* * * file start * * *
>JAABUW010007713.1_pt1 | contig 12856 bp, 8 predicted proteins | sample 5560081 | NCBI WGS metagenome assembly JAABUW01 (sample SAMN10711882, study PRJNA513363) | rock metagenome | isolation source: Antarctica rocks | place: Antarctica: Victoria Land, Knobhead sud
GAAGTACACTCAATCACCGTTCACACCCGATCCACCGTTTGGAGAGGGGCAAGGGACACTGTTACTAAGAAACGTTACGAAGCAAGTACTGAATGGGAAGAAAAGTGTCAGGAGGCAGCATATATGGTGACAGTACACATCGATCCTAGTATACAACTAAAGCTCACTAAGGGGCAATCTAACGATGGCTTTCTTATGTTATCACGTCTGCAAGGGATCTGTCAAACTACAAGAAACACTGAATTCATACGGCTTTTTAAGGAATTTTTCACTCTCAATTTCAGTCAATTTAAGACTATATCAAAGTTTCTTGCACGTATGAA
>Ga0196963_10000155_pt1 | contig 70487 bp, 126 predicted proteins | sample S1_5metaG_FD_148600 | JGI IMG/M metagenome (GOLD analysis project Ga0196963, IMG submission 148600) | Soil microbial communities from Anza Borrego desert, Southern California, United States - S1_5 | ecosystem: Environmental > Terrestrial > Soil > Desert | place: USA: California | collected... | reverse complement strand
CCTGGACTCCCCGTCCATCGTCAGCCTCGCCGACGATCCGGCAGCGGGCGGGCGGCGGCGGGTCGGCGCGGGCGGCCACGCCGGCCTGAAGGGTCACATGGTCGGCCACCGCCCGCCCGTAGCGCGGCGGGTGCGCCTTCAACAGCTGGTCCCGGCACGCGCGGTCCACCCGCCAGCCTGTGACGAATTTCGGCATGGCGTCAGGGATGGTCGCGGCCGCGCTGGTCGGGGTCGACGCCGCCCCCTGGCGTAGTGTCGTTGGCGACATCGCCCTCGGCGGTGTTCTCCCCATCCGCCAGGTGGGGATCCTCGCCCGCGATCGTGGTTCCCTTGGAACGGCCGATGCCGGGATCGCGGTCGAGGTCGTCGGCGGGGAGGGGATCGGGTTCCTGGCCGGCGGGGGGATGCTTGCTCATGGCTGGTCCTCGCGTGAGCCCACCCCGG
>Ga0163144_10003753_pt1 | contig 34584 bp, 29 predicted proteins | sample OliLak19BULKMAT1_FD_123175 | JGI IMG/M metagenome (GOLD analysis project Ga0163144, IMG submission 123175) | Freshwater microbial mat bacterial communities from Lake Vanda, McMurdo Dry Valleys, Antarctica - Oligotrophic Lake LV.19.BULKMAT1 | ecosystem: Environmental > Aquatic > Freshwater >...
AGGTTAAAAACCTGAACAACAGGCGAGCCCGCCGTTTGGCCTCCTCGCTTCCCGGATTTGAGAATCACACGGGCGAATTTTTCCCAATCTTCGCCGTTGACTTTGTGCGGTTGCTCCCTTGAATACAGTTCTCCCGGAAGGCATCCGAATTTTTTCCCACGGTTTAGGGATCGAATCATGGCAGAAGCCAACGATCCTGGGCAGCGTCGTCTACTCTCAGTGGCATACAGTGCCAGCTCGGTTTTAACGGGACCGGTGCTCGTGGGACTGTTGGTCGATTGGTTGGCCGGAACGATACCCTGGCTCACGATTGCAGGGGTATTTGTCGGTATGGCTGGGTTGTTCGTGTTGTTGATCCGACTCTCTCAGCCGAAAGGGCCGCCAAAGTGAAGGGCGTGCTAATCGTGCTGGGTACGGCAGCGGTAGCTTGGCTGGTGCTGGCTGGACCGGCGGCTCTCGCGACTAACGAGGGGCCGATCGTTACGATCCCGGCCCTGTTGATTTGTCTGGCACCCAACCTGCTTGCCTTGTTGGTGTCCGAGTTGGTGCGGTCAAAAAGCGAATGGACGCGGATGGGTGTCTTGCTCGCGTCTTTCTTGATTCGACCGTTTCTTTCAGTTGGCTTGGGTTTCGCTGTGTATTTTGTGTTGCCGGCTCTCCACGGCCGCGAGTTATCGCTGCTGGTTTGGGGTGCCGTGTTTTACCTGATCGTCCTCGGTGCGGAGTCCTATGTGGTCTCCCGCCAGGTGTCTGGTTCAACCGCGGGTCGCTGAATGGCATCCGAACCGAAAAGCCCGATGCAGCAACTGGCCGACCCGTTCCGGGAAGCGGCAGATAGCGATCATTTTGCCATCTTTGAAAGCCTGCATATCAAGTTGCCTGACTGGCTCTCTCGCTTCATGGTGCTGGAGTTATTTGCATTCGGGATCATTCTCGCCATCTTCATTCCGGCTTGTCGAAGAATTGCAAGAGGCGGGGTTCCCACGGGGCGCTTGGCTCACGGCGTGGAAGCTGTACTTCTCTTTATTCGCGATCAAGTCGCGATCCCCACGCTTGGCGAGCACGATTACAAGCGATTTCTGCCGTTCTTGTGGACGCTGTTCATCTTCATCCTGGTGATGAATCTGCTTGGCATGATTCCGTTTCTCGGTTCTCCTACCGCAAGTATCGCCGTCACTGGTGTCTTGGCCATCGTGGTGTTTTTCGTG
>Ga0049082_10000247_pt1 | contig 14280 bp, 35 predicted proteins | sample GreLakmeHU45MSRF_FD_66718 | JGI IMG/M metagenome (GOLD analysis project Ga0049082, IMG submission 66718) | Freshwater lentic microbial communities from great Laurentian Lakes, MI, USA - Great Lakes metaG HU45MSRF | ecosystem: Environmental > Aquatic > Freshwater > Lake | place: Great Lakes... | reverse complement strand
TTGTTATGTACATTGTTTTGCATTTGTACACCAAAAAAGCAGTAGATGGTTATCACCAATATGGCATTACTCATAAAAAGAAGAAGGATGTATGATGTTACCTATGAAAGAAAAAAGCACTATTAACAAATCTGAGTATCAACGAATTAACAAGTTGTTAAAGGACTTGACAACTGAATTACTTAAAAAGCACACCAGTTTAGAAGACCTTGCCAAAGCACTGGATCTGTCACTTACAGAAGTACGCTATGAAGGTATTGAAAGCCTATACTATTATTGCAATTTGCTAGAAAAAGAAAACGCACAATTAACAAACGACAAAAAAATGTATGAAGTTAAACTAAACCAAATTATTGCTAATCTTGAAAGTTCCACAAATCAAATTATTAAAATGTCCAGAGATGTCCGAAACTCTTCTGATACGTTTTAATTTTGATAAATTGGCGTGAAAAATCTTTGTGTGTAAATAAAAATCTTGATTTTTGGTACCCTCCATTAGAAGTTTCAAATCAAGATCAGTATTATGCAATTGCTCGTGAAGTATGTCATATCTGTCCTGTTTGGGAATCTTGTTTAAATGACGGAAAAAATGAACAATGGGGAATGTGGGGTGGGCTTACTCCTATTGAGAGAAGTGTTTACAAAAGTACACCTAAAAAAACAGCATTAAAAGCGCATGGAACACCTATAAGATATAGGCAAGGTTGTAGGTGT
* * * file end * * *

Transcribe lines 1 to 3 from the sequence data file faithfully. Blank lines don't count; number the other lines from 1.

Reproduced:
>JAABUW010007713.1_pt1 | contig 12856 bp, 8 predicted proteins | sample 5560081 | NCBI WGS metagenome assembly JAABUW01 (sample SAMN10711882, study PRJNA513363) | rock metagenome | isolation source: Antarctica rocks | place: Antarctica: Victoria Land, Knobhead sud
GAAGTACACTCAATCACCGTTCACACCCGATCCACCGTTTGGAGAGGGGCAAGGGACACTGTTACTAAGAAACGTTACGAAGCAAGTACTGAATGGGAAGAAAAGTGTCAGGAGGCAGCATATATGGTGACAGTACACATCGATCCTAGTATACAACTAAAGCTCACTAAGGGGCAATCTAACGATGGCTTTCTTATGTTATCACGTCTGCAAGGGATCTGTCAAACTACAAGAAACACTGAATTCATACGGCTTTTTAAGGAATTTTTCACTCTCAATTTCAGTCAATTTAAGACTATATCAAAGTTTCTTGCACGTATGAA
>Ga0196963_10000155_pt1 | contig 70487 bp, 126 predicted proteins | sample S1_5metaG_FD_148600 | JGI IMG/M metagenome (GOLD analysis project Ga0196963, IMG submission 148600) | Soil microbial communities from Anza Borrego desert, Southern California, United States - S1_5 | ecosystem: Environmental > Terrestrial > Soil > Desert | place: USA: California | collected... | reverse complement strand